Times are hard for airlines all over the world. Skyrocketing fuel prices, overcapacity, bankruptcies, a sluggish world market and consolidation have all taken their toll on the aviation industry over the past year.
According to the International Air Transport Association, after months of increases, air traffic worldwide dipped this past September for the first time in five years, with passenger traffic falling 2.9% year-on-year. Asia Pacific carriers have taken the hardest hit, reporting a 10.6% decline. Recent easing of global oil prices has done little to counterbalance the global economic slowdown.
Yet in the midst of the carnage, one market segment has performed better than most: the Chinese business traveler. Over the past three years, Chinese business travelers rose from non-existence to fourth on a top-10 flight markets list compiled by airline Air France-KLM.
Antti Nieminen, a global marketing communications commercial division manager for Finnair, has also seen strong performance from outbound Chinese travelers. He said air traffic between Asia and Europe is growing by at least 10% annually.
Know your market
With increasing numbers of Chinese business travelers taking to the air, knowing how to cater to this market is key. According to Mark Arxhoek, Air France-KLM’s regional commercial director for Greater China, this still-emerging class of travelers often has demands different to those of Western business travelers.
"Chinese business travelers have high expectations regarding onboard comfort and on-time flight performance," he said. They want "outstanding human relationships, services and facilities" and products that deliver "a strong feeling of comfort and a memorable travel experience."
Derek Huang, a 36-year-old television producer who flies at least six times a year between China and California, said that though price is a factor when he chooses a carrier, in-flight services are important as well.
"Air China consistently provides better food and beverage services [than other airlines]," Huang said. He contrasted Air China’s services with American carrier Northwest Airlines, whose in-flight staff hand out small packages of instant noodles as meals. But airlines with an eye for detail – like Emirates Airlines, which paints starry night skies on the inside of its cabins – are more likely to see his money.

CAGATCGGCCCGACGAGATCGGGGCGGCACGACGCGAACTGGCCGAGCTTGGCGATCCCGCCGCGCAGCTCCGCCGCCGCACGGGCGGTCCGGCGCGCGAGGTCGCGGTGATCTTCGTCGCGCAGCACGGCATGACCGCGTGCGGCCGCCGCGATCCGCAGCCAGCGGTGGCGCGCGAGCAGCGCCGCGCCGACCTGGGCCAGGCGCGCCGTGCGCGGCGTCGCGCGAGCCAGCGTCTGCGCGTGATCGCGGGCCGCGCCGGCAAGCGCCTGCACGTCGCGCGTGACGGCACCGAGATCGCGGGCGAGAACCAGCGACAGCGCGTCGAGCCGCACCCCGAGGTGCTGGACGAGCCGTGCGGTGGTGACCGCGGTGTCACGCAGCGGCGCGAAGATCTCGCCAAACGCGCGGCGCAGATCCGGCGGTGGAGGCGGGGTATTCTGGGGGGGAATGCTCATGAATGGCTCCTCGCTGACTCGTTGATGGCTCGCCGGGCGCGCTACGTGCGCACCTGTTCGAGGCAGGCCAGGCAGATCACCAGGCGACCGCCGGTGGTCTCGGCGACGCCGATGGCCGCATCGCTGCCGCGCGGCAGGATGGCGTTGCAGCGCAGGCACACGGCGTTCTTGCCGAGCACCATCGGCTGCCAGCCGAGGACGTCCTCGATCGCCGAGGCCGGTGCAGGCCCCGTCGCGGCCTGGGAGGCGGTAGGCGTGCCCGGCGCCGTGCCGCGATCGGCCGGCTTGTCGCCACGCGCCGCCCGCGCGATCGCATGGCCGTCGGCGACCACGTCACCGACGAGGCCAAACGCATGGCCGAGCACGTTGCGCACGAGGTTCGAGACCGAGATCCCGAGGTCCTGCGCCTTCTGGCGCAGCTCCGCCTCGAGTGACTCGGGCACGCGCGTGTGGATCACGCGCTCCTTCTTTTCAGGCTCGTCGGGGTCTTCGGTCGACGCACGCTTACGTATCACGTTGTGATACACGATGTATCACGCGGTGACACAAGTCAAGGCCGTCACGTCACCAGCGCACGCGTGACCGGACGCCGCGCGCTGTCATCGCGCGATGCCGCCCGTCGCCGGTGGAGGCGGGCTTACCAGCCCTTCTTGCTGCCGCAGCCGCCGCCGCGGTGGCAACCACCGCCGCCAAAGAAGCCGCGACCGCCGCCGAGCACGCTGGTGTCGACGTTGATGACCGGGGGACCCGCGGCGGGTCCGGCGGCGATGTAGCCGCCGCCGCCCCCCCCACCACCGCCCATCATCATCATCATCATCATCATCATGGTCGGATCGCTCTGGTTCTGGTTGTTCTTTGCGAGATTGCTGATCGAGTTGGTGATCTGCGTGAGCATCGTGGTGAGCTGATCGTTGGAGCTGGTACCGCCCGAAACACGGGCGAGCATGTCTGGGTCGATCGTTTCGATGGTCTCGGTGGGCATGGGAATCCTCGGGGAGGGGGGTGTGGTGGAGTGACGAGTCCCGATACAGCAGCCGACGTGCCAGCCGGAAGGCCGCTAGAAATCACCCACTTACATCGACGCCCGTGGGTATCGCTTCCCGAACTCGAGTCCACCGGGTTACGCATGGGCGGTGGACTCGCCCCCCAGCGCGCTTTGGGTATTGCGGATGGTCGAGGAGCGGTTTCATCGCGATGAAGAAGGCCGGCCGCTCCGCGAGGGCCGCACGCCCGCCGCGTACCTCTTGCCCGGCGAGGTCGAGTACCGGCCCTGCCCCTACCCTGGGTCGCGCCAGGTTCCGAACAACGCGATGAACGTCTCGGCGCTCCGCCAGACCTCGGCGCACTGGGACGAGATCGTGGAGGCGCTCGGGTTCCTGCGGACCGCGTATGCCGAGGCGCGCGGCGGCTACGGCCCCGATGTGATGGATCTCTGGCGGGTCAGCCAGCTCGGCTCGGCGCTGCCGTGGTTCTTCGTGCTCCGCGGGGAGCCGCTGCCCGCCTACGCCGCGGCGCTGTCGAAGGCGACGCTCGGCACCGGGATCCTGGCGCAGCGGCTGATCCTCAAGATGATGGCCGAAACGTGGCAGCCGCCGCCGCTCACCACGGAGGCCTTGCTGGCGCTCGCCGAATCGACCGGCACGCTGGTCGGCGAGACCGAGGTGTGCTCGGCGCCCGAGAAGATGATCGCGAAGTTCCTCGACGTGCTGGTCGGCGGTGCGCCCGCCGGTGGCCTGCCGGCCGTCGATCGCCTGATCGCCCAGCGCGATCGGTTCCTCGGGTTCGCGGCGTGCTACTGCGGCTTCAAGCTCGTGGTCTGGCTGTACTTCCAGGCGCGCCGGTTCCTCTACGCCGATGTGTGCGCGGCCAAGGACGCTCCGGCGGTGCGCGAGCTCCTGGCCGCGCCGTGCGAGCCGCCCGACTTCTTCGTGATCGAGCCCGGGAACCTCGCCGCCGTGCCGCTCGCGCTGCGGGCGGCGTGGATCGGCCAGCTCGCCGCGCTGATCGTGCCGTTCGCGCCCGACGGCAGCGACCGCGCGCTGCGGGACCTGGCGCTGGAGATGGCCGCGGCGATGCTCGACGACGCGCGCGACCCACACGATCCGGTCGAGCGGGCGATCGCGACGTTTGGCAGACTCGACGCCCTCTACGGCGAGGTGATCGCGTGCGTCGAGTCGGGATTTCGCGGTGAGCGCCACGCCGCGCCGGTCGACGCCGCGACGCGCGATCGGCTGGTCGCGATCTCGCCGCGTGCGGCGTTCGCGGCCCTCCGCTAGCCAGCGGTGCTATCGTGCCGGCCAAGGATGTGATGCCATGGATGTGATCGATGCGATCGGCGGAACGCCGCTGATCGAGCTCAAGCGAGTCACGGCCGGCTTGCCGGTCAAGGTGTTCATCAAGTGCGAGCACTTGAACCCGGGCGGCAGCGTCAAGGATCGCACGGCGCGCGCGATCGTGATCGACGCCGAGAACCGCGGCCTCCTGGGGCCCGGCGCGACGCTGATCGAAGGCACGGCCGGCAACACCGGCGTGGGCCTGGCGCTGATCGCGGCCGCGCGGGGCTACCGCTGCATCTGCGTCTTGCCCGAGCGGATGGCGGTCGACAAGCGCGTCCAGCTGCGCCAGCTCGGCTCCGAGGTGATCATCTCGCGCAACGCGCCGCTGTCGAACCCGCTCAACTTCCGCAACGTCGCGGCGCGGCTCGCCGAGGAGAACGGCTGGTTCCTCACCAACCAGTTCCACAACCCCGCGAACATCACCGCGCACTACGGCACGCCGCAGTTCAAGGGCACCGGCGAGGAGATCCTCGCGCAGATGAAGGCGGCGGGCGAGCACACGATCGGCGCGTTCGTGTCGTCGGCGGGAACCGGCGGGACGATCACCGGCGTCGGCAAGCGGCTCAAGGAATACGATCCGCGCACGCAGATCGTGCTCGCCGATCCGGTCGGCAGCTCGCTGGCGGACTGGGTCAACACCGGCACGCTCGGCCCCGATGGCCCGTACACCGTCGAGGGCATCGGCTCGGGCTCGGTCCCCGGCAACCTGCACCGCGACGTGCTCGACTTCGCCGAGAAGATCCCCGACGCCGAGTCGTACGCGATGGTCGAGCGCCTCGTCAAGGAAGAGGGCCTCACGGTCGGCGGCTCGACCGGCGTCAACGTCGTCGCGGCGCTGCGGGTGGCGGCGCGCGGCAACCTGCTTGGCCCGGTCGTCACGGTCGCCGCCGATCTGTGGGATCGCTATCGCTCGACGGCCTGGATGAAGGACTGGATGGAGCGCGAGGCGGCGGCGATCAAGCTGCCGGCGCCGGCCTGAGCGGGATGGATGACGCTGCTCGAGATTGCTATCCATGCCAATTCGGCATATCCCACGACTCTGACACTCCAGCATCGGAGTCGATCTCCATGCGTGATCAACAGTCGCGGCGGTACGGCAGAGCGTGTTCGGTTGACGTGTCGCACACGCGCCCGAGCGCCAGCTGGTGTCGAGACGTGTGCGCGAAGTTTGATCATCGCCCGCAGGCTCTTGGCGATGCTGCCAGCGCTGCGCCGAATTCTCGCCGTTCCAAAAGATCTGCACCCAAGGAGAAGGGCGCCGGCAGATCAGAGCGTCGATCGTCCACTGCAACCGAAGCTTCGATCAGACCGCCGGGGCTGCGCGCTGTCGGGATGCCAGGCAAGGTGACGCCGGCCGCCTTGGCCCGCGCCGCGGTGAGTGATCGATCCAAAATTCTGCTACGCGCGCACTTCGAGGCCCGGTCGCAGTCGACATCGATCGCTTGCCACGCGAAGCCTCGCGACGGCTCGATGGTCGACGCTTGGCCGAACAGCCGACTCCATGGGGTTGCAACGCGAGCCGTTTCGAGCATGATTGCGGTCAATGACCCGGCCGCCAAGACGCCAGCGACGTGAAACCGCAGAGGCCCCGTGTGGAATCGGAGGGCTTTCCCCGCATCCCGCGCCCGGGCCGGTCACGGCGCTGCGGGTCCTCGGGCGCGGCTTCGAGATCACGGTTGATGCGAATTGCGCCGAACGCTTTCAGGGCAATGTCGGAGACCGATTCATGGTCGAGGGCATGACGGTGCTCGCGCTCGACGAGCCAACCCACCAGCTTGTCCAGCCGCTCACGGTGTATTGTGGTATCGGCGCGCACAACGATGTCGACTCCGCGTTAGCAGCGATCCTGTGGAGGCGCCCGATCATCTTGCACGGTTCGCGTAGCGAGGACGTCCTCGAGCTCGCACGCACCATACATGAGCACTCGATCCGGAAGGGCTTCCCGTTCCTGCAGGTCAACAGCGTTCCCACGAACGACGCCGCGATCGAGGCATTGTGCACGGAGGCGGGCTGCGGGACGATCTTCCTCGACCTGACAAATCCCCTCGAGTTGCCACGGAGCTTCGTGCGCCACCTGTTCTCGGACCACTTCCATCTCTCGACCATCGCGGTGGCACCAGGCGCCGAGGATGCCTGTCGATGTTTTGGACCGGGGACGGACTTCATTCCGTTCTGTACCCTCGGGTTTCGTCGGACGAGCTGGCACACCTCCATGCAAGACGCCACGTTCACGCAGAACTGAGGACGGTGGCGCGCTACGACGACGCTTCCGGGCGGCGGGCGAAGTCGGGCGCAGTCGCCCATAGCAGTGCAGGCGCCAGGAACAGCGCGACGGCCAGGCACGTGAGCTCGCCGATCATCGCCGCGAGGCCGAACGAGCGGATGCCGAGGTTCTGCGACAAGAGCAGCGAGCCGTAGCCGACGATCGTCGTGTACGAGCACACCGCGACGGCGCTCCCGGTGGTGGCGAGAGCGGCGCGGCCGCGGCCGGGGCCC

The language barrier
Having Mandarin-speaking staff that can aid passengers filling out customs forms, provide information and even help arrange hotel accommodations and transport is also highly prized by Chinese patrons. Yet, given China’s size and linguistic diversity, sometimes Mandarin is not good enough. Finnair ensures there are at least two cabin crew members on each flight originating out of China who are familiar with the departure region’s local dialect in addition to Mandarin.
Further, Helsinki Vantaa Airport, Finnair’s main hub, was the first in Europe to introduce Chinese signs and Mandarin-speaking staff to greet passengers arriving from China. This October, Air France-KLM followed suit, introducing a major initiative (the Focus On China project), which is aimed at tailoring in-flight services and training cabin crews and airport staff to better meet the expectations of Chinese consumers.
Airlines are also submitting to Chinese demands for new routes. Air France-KLM is aiming to expand service routes to Panama City, Panama and Trieste, Italy, while American carrier Delta Airlines has announced plans to merge with Northwest Airlines, linking its Latin American and Northwest Asian routes.
In China, however, route expansion plans are hampered by the deteriorating macroeconomic climate and competition for limited numbers of flight slots. The crisis has forced Finnair to temporarily alter its plan for Guangzhou – a previously planned expansion has now been rerouted to Hong Kong, where there is more traffic.
These airlines may face leaner times, but those with the right appeal for Chinese travelers stand to make it through the "survival game," according to Finnair’s chief China representative Mikko Rautio.
"The economically strong and operationally flexible will survive," he said.